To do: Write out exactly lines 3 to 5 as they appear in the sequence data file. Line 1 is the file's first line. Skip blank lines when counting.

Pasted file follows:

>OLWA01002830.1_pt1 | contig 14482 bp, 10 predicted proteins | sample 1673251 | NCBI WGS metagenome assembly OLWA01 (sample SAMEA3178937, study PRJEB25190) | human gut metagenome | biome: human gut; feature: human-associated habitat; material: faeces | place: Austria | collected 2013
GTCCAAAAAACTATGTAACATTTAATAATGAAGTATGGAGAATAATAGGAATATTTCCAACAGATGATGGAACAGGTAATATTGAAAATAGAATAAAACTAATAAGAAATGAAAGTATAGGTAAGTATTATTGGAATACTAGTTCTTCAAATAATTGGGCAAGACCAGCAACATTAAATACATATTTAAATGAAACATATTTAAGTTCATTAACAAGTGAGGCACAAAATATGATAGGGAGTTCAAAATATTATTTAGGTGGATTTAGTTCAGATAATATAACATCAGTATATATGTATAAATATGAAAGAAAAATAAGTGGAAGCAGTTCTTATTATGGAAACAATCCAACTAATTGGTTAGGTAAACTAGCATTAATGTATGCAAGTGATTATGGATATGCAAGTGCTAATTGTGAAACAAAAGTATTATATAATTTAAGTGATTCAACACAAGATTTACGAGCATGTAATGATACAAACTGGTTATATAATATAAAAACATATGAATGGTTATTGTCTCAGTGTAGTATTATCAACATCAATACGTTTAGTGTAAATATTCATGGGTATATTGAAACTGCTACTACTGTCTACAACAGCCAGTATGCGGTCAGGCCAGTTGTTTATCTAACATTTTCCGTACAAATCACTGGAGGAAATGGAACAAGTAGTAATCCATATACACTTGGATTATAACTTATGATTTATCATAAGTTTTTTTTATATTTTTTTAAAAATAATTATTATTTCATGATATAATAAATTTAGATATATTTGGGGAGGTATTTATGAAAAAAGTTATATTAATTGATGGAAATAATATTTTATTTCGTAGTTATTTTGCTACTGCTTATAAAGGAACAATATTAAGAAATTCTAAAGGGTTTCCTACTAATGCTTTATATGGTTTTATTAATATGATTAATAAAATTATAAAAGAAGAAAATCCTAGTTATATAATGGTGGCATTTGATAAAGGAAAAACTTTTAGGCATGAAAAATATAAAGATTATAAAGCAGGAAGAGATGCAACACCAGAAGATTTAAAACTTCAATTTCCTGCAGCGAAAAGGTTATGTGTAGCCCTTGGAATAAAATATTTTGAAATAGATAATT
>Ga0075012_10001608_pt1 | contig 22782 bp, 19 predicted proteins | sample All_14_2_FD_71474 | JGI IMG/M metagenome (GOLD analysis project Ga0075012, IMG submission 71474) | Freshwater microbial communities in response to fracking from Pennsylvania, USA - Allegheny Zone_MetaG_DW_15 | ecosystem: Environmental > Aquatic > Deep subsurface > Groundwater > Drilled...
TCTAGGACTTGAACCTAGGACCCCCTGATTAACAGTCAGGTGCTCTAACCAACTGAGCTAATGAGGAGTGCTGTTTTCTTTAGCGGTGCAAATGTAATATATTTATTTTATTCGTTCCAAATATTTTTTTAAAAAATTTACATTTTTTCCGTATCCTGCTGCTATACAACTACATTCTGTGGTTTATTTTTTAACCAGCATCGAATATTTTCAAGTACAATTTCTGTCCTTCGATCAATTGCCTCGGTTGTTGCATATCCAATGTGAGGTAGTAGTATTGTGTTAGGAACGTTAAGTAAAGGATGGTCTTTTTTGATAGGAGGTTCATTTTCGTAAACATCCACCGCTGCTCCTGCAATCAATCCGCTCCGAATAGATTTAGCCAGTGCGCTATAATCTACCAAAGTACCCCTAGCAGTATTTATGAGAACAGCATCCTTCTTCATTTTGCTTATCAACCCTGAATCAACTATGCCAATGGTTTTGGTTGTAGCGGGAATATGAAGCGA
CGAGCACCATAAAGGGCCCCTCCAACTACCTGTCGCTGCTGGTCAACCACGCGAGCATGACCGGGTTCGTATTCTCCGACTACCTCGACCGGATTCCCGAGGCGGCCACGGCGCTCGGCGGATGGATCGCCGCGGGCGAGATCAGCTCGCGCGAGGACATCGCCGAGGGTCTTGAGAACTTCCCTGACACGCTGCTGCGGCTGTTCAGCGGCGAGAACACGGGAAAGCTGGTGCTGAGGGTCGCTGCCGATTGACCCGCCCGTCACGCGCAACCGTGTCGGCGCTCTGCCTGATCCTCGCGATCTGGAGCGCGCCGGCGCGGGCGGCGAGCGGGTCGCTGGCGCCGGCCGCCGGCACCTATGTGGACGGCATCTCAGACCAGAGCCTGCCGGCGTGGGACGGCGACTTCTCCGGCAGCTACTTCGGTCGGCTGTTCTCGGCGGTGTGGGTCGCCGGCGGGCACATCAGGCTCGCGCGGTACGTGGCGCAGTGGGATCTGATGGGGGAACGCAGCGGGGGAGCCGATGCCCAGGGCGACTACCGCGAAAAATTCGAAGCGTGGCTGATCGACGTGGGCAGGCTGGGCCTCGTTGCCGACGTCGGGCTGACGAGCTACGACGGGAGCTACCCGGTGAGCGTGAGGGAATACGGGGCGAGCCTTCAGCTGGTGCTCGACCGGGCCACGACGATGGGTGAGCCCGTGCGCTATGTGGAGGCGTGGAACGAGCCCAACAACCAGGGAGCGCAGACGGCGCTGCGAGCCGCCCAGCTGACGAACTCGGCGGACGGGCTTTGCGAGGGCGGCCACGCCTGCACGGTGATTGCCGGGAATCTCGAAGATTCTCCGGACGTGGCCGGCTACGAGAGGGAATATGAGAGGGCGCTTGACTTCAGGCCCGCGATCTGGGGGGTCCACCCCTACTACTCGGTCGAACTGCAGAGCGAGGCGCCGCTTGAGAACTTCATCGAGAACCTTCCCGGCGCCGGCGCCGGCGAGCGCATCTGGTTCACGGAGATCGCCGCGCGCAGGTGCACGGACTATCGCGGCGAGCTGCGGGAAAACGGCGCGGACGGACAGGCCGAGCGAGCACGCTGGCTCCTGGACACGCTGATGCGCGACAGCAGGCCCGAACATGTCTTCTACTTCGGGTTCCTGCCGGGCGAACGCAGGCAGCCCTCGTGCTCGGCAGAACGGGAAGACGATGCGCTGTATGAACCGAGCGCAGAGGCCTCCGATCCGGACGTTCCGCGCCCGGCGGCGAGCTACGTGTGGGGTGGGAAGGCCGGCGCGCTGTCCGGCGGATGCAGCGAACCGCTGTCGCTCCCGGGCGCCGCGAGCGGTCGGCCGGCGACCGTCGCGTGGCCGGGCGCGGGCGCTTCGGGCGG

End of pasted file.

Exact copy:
>Ga0075012_10001608_pt1 | contig 22782 bp, 19 predicted proteins | sample All_14_2_FD_71474 | JGI IMG/M metagenome (GOLD analysis project Ga0075012, IMG submission 71474) | Freshwater microbial communities in response to fracking from Pennsylvania, USA - Allegheny Zone_MetaG_DW_15 | ecosystem: Environmental > Aquatic > Deep subsurface > Groundwater > Drilled...
TCTAGGACTTGAACCTAGGACCCCCTGATTAACAGTCAGGTGCTCTAACCAACTGAGCTAATGAGGAGTGCTGTTTTCTTTAGCGGTGCAAATGTAATATATTTATTTTATTCGTTCCAAATATTTTTTTAAAAAATTTACATTTTTTCCGTATCCTGCTGCTATACAACTACATTCTGTGGTTTATTTTTTAACCAGCATCGAATATTTTCAAGTACAATTTCTGTCCTTCGATCAATTGCCTCGGTTGTTGCATATCCAATGTGAGGTAGTAGTATTGTGTTAGGAACGTTAAGTAAAGGATGGTCTTTTTTGATAGGAGGTTCATTTTCGTAAACATCCACCGCTGCTCCTGCAATCAATCCGCTCCGAATAGATTTAGCCAGTGCGCTATAATCTACCAAAGTACCCCTAGCAGTATTTATGAGAACAGCATCCTTCTTCATTTTGCTTATCAACCCTGAATCAACTATGCCAATGGTTTTGGTTGTAGCGGGAATATGAAGCGA
CGAGCACCATAAAGGGCCCCTCCAACTACCTGTCGCTGCTGGTCAACCACGCGAGCATGACCGGGTTCGTATTCTCCGACTACCTCGACCGGATTCCCGAGGCGGCCACGGCGCTCGGCGGATGGATCGCCGCGGGCGAGATCAGCTCGCGCGAGGACATCGCCGAGGGTCTTGAGAACTTCCCTGACACGCTGCTGCGGCTGTTCAGCGGCGAGAACACGGGAAAGCTGGTGCTGAGGGTCGCTGCCGATTGACCCGCCCGTCACGCGCAACCGTGTCGGCGCTCTGCCTGATCCTCGCGATCTGGAGCGCGCCGGCGCGGGCGGCGAGCGGGTCGCTGGCGCCGGCCGCCGGCACCTATGTGGACGGCATCTCAGACCAGAGCCTGCCGGCGTGGGACGGCGACTTCTCCGGCAGCTACTTCGGTCGGCTGTTCTCGGCGGTGTGGGTCGCCGGCGGGCACATCAGGCTCGCGCGGTACGTGGCGCAGTGGGATCTGATGGGGGAACGCAGCGGGGGAGCCGATGCCCAGGGCGACTACCGCGAAAAATTCGAAGCGTGGCTGATCGACGTGGGCAGGCTGGGCCTCGTTGCCGACGTCGGGCTGACGAGCTACGACGGGAGCTACCCGGTGAGCGTGAGGGAATACGGGGCGAGCCTTCAGCTGGTGCTCGACCGGGCCACGACGATGGGTGAGCCCGTGCGCTATGTGGAGGCGTGGAACGAGCCCAACAACCAGGGAGCGCAGACGGCGCTGCGAGCCGCCCAGCTGACGAACTCGGCGGACGGGCTTTGCGAGGGCGGCCACGCCTGCACGGTGATTGCCGGGAATCTCGAAGATTCTCCGGACGTGGCCGGCTACGAGAGGGAATATGAGAGGGCGCTTGACTTCAGGCCCGCGATCTGGGGGGTCCACCCCTACTACTCGGTCGAACTGCAGAGCGAGGCGCCGCTTGAGAACTTCATCGAGAACCTTCCCGGCGCCGGCGCCGGCGAGCGCATCTGGTTCACGGAGATCGCCGCGCGCAGGTGCACGGACTATCGCGGCGAGCTGCGGGAAAACGGCGCGGACGGACAGGCCGAGCGAGCACGCTGGCTCCTGGACACGCTGATGCGCGACAGCAGGCCCGAACATGTCTTCTACTTCGGGTTCCTGCCGGGCGAACGCAGGCAGCCCTCGTGCTCGGCAGAACGGGAAGACGATGCGCTGTATGAACCGAGCGCAGAGGCCTCCGATCCGGACGTTCCGCGCCCGGCGGCGAGCTACGTGTGGGGTGGGAAGGCCGGCGCGCTGTCCGGCGGATGCAGCGAACCGCTGTCGCTCCCGGGCGCCGCGAGCGGTCGGCCGGCGACCGTCGCGTGGCCGGGCGCGGGCGCTTCGGGCGG